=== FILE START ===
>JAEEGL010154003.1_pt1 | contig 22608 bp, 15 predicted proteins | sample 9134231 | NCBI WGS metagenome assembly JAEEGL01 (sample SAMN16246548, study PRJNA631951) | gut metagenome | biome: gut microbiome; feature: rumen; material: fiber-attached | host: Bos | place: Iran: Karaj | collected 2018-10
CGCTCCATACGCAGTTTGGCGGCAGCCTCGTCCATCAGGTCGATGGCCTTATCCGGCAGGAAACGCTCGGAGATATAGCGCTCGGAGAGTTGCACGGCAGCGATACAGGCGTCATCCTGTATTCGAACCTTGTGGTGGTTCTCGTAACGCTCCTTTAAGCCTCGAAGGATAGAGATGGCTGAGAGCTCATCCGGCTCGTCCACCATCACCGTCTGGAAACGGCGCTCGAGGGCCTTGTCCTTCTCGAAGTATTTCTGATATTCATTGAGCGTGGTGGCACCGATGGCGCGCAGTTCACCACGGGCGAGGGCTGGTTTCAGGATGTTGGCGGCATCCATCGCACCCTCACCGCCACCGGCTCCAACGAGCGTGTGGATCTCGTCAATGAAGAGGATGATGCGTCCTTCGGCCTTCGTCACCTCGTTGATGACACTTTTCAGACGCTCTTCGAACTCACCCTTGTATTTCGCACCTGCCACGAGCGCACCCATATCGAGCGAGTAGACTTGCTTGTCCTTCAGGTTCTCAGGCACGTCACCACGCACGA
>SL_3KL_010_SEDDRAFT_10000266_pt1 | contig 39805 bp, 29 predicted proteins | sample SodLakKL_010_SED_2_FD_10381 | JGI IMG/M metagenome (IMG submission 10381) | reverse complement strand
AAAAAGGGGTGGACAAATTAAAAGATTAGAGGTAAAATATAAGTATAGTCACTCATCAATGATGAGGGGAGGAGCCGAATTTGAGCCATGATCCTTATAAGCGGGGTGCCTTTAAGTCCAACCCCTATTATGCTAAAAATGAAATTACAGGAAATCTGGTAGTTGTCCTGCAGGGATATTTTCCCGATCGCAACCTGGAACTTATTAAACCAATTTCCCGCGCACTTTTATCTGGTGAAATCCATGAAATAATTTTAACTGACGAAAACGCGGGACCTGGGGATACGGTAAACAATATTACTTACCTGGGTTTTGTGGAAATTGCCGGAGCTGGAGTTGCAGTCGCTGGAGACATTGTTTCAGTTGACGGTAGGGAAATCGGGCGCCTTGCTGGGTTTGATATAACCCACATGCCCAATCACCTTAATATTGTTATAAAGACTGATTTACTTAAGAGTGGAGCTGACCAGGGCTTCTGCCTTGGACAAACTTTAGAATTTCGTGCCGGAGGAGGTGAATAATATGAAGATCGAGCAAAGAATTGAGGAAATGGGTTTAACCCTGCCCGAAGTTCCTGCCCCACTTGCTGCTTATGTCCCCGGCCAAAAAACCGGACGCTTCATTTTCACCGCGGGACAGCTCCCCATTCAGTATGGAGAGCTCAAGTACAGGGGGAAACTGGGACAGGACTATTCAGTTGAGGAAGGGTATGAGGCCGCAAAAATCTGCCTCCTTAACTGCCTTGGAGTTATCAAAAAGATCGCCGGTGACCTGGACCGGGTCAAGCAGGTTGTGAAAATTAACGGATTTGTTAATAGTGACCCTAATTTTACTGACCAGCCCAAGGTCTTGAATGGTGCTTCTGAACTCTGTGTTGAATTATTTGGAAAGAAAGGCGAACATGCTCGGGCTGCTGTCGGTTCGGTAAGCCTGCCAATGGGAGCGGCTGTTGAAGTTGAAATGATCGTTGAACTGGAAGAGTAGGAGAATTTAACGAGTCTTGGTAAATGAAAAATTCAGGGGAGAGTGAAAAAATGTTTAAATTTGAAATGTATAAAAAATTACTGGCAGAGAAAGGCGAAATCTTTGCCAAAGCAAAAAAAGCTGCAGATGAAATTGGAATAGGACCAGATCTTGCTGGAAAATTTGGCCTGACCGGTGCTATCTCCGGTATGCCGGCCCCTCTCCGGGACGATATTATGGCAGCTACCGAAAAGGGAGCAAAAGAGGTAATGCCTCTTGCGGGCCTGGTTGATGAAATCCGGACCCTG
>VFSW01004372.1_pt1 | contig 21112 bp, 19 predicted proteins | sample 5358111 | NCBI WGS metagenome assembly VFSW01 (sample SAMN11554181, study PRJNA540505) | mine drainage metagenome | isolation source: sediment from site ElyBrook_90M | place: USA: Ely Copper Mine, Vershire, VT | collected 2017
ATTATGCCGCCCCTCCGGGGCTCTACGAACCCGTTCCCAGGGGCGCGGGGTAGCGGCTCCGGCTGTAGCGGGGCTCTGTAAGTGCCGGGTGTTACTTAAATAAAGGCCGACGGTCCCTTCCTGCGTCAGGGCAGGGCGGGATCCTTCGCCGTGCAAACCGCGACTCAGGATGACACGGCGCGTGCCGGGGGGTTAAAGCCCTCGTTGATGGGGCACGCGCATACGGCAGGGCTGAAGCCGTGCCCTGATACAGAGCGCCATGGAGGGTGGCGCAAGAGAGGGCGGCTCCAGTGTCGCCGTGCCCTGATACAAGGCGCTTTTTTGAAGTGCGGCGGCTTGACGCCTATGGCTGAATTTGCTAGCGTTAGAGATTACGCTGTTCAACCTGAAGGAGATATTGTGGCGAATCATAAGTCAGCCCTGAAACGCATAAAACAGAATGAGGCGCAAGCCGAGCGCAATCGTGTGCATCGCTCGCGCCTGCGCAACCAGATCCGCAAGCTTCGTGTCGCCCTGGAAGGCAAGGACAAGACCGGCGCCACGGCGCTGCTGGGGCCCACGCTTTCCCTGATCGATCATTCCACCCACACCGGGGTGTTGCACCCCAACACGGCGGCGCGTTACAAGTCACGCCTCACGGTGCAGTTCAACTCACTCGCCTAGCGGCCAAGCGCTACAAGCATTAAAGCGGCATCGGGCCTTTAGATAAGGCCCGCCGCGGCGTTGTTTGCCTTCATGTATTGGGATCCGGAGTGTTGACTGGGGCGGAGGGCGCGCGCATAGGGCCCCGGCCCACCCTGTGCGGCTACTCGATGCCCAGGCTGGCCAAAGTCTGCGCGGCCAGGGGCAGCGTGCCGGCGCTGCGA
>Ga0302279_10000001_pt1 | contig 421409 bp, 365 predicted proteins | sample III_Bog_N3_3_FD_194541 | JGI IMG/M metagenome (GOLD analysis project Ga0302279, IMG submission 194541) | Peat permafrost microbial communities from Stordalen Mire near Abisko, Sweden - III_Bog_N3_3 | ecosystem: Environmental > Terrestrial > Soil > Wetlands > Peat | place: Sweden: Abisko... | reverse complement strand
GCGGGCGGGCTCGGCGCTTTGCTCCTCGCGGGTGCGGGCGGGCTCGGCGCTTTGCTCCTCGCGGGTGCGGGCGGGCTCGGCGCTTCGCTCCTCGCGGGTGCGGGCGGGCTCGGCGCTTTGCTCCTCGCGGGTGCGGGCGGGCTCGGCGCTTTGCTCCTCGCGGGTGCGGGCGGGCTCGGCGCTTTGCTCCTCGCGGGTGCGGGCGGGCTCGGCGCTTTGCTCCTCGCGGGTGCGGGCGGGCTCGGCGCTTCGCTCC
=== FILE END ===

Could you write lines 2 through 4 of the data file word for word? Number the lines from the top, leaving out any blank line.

CGCTCCATACGCAGTTTGGCGGCAGCCTCGTCCATCAGGTCGATGGCCTTATCCGGCAGGAAACGCTCGGAGATATAGCGCTCGGAGAGTTGCACGGCAGCGATACAGGCGTCATCCTGTATTCGAACCTTGTGGTGGTTCTCGTAACGCTCCTTTAAGCCTCGAAGGATAGAGATGGCTGAGAGCTCATCCGGCTCGTCCACCATCACCGTCTGGAAACGGCGCTCGAGGGCCTTGTCCTTCTCGAAGTATTTCTGATATTCATTGAGCGTGGTGGCACCGATGGCGCGCAGTTCACCACGGGCGAGGGCTGGTTTCAGGATGTTGGCGGCATCCATCGCACCCTCACCGCCACCGGCTCCAACGAGCGTGTGGATCTCGTCAATGAAGAGGATGATGCGTCCTTCGGCCTTCGTCACCTCGTTGATGACACTTTTCAGACGCTCTTCGAACTCACCCTTGTATTTCGCACCTGCCACGAGCGCACCCATATCGAGCGAGTAGACTTGCTTGTCCTTCAGGTTCTCAGGCACGTCACCACGCACGA
>SL_3KL_010_SEDDRAFT_10000266_pt1 | contig 39805 bp, 29 predicted proteins | sample SodLakKL_010_SED_2_FD_10381 | JGI IMG/M metagenome (IMG submission 10381) | reverse complement strand
AAAAAGGGGTGGACAAATTAAAAGATTAGAGGTAAAATATAAGTATAGTCACTCATCAATGATGAGGGGAGGAGCCGAATTTGAGCCATGATCCTTATAAGCGGGGTGCCTTTAAGTCCAACCCCTATTATGCTAAAAATGAAATTACAGGAAATCTGGTAGTTGTCCTGCAGGGATATTTTCCCGATCGCAACCTGGAACTTATTAAACCAATTTCCCGCGCACTTTTATCTGGTGAAATCCATGAAATAATTTTAACTGACGAAAACGCGGGACCTGGGGATACGGTAAACAATATTACTTACCTGGGTTTTGTGGAAATTGCCGGAGCTGGAGTTGCAGTCGCTGGAGACATTGTTTCAGTTGACGGTAGGGAAATCGGGCGCCTTGCTGGGTTTGATATAACCCACATGCCCAATCACCTTAATATTGTTATAAAGACTGATTTACTTAAGAGTGGAGCTGACCAGGGCTTCTGCCTTGGACAAACTTTAGAATTTCGTGCCGGAGGAGGTGAATAATATGAAGATCGAGCAAAGAATTGAGGAAATGGGTTTAACCCTGCCCGAAGTTCCTGCCCCACTTGCTGCTTATGTCCCCGGCCAAAAAACCGGACGCTTCATTTTCACCGCGGGACAGCTCCCCATTCAGTATGGAGAGCTCAAGTACAGGGGGAAACTGGGACAGGACTATTCAGTTGAGGAAGGGTATGAGGCCGCAAAAATCTGCCTCCTTAACTGCCTTGGAGTTATCAAAAAGATCGCCGGTGACCTGGACCGGGTCAAGCAGGTTGTGAAAATTAACGGATTTGTTAATAGTGACCCTAATTTTACTGACCAGCCCAAGGTCTTGAATGGTGCTTCTGAACTCTGTGTTGAATTATTTGGAAAGAAAGGCGAACATGCTCGGGCTGCTGTCGGTTCGGTAAGCCTGCCAATGGGAGCGGCTGTTGAAGTTGAAATGATCGTTGAACTGGAAGAGTAGGAGAATTTAACGAGTCTTGGTAAATGAAAAATTCAGGGGAGAGTGAAAAAATGTTTAAATTTGAAATGTATAAAAAATTACTGGCAGAGAAAGGCGAAATCTTTGCCAAAGCAAAAAAAGCTGCAGATGAAATTGGAATAGGACCAGATCTTGCTGGAAAATTTGGCCTGACCGGTGCTATCTCCGGTATGCCGGCCCCTCTCCGGGACGATATTATGGCAGCTACCGAAAAGGGAGCAAAAGAGGTAATGCCTCTTGCGGGCCTGGTTGATGAAATCCGGACCCTG